Table 4 Deployment scenarios
|Scenario||Sample use case||Metrics|
Cell phone augmented reality
Latency in ms
Multiple camera driving assistance
Number of streams
The units on which Inference is measured are based on samples and queries. A sample is a unit on which inference is run, such as an image or sentence. A query is a set of samples that are issued to an inference system together. For detailed explanation of definitions, rules and constraints of MLPerf Inference see: https://github.com/mlperf/inference_policies/blob/master/inference_rules.adoc#constraints-for-the-closed-division
Default Accuracy refers to a configuration where the model infers samples with at least 99% accuracy. High Accuracy refers to a configuration where the model infers samples with 99.9% accuracy.
For MLPerf Inference v0.7 result submissions, Dell EMC used Offline and Server scenarios as they are more representative of datacenter systems. Offline scenario represents use cases where inference is done as a batch job (for instance using AI for photo sorting), while server scenario represents an interactive inference operation (translation app).
MLPerf Inference results on the PowerEdge R7515
Table 5 PowerEdge R7515 inference results
Dell EMC R7515 (4 x T4)
Table 5 above shows the raw performance of the R740_T4x4 SUT in samples/s for the offline scenario and queries for the server scenario. Detailed results for this and other configurations can be found at https://mlperf.org/inference-results-0-7/
Figures 1 to 4 below show the inference capabilities of two Dell PowerEdge servers; R7515 and PowerEdge R7525. They are both 2U and are powered by AMD processors. The R7515 is single socket, and the R7525 is dual socket. The R7515 used 4xNVIDIA Tesla T4 GPUs while the R7525 used four different configurations of three NVIDIA GPU accelerators; Tesla T4, Quadro RTX8000, and A100. Each bar graph indicates the relative performance of inference operations that are completed in a set amount of time while bounded by latency constraints. The higher the bar graph, the higher the inference capability of the platform.
Figure 1 Offline scenario relative performance with default accuracy for six different benchmarks and five different configurations using R7515_T4x4 as a baseline
Figure 2 Offline scenario relative performance with high accuracy for six different benchmarks and five different configurations using R7515_T4x4 as a baseline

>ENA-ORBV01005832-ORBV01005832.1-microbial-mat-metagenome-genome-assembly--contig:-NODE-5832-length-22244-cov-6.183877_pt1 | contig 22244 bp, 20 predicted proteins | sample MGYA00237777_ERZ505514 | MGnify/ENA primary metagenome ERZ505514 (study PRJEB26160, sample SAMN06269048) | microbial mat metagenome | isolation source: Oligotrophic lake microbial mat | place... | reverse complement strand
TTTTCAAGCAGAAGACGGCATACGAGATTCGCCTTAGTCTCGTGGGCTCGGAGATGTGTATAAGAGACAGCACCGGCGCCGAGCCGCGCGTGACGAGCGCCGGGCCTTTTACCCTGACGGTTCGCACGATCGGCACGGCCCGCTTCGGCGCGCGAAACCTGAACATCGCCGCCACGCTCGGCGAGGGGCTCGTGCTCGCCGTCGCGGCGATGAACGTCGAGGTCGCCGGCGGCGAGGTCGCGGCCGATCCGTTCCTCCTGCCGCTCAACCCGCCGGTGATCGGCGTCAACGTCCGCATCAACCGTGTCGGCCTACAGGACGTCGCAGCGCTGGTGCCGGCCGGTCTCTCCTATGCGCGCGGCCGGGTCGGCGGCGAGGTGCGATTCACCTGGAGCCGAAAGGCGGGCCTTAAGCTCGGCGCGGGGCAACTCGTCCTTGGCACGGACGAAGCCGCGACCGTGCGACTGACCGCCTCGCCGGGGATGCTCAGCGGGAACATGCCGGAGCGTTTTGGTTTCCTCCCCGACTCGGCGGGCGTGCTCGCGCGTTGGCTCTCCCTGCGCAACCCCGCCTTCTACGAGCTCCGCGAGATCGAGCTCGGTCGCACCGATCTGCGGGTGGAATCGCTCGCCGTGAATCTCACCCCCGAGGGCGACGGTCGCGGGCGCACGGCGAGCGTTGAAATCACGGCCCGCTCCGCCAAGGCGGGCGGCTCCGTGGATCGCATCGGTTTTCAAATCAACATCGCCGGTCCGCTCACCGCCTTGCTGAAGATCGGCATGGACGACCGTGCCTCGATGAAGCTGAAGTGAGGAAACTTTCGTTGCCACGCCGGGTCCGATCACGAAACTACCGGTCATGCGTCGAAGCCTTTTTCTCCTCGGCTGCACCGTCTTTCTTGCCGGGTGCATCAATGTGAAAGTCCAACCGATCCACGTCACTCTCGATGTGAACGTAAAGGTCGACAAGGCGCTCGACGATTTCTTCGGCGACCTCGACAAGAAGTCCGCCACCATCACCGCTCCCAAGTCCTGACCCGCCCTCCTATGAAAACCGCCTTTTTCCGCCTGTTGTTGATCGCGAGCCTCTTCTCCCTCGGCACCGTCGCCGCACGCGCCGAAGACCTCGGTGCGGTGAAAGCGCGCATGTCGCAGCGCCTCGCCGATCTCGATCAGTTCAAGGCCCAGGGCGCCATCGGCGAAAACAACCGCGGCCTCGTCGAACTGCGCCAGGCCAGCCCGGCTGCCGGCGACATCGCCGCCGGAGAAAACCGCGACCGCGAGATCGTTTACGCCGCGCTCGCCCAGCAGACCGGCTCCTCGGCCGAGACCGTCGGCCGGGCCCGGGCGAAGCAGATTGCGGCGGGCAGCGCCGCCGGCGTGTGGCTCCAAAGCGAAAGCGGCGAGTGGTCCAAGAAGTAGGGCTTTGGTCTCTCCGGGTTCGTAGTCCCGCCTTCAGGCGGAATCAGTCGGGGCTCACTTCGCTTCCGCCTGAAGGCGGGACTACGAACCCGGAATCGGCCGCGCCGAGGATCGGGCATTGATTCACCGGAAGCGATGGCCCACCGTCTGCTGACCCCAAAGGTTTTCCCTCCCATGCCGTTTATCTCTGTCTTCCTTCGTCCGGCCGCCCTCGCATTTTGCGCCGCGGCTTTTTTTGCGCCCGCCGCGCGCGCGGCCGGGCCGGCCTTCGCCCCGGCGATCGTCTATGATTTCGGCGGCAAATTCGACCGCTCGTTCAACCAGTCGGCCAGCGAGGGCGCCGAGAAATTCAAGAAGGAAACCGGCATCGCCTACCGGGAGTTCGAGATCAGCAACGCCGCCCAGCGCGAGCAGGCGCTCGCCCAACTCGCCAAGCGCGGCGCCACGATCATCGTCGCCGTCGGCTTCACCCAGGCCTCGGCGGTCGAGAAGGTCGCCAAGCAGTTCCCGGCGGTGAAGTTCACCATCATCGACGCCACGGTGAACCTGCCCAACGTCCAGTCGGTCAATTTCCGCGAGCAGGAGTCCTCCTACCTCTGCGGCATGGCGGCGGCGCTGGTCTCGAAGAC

Figure 3 Server scenario relative performance with default accuracy for five different benchmarks and five different configurations using R7515T4x4 as a baseline
Figure 4 Server scenario relative performance with high accuracy for two different benchmarks and five different configurations using R7515_T4x4 as a baseline
Figure 5 shows the relative price of each GPU configuration using the cost of Tesla T4 as the baseline and the corresponding price performance. The price/performance shown is an estimate to illustrate the “bang “for the money that is spent on the GPU configurations and should not be taken as the price/performance of the entire SUT. In this case, the shorter the bar the better.
Key Takeaways from the results
- Performance is almost linearly proportional to the number of GPU cards. Checkout figures 1 to 4 and compare the performance of the R7515_T4x4 and R7525_T4x8 or R7525_A100x2 and R7525_A100x3.
- Performance significantly tracks the number of GPU cards. The Relative performance of the R7525_T4x8 is about 2.0 for most benchmarks. It has twice the number of GPUs than the reference system. The number of GPUs have a significant impact on performance.
- The more expensive GPUs provide better price/performance. From figure 5, the cost of the R7525_A100x3 configuration is 3x the cost of the reference configuration R7515_T4x4 but its relative price/performance is 0.61.
- The price of the RTX8000 is 2.22x of the price of the Tesla T4 as searched from the Dell website. The RTX8000 can be used with fewer GPU cards, 3 compared to 8xT4, at a lower cost. From Figure 5, the R7525_RTX8000x3 is 0.8333 x the cost of the R7525_T4x8, and it posts better price/performance and performance.
- Generally, Dell Technologies provides server configurations with the flexibility to deploy customer inference workloads on systems that match their requirements:
- The NVIDIA T4 is a low profile, lower power GPU option that is widely deployed for inference due to its superior power efficiency and economic value.
- With 48 GB of GDDR6 memory, the NVIDIA Quadro RTX 8000 is designed to work with memory intensive workloads like creating the most complex models, building massive architectural datasets and visualizing immense data science workloads. Dell is the only vendor that submitted results using NVIDIA Quadro RTX GPUs.
- NVIDIA A100-PCIe-40G is a powerful platform that is popularly used for training state-of-the-art Deep Learning models. For customers who are not on a budget and have heavy Inference computational requirements, its initial high cost is more than offset by the better price/performance.
As shown in the charts above, Dell EMC PowerEdge R7515 performed well in a wide range of benchmark scenarios. The benchmarks that are discussed in this paper included diverse use cases. For instance, image dataset inferencing (Object Detection using SSD-Resnet34 model on COCO dataset), language processing (BERT model used on SQUAD v1.1 for machine comprehension of texts), and recommendation engine (DLRM model with Criteo 1 TB clicks dataset).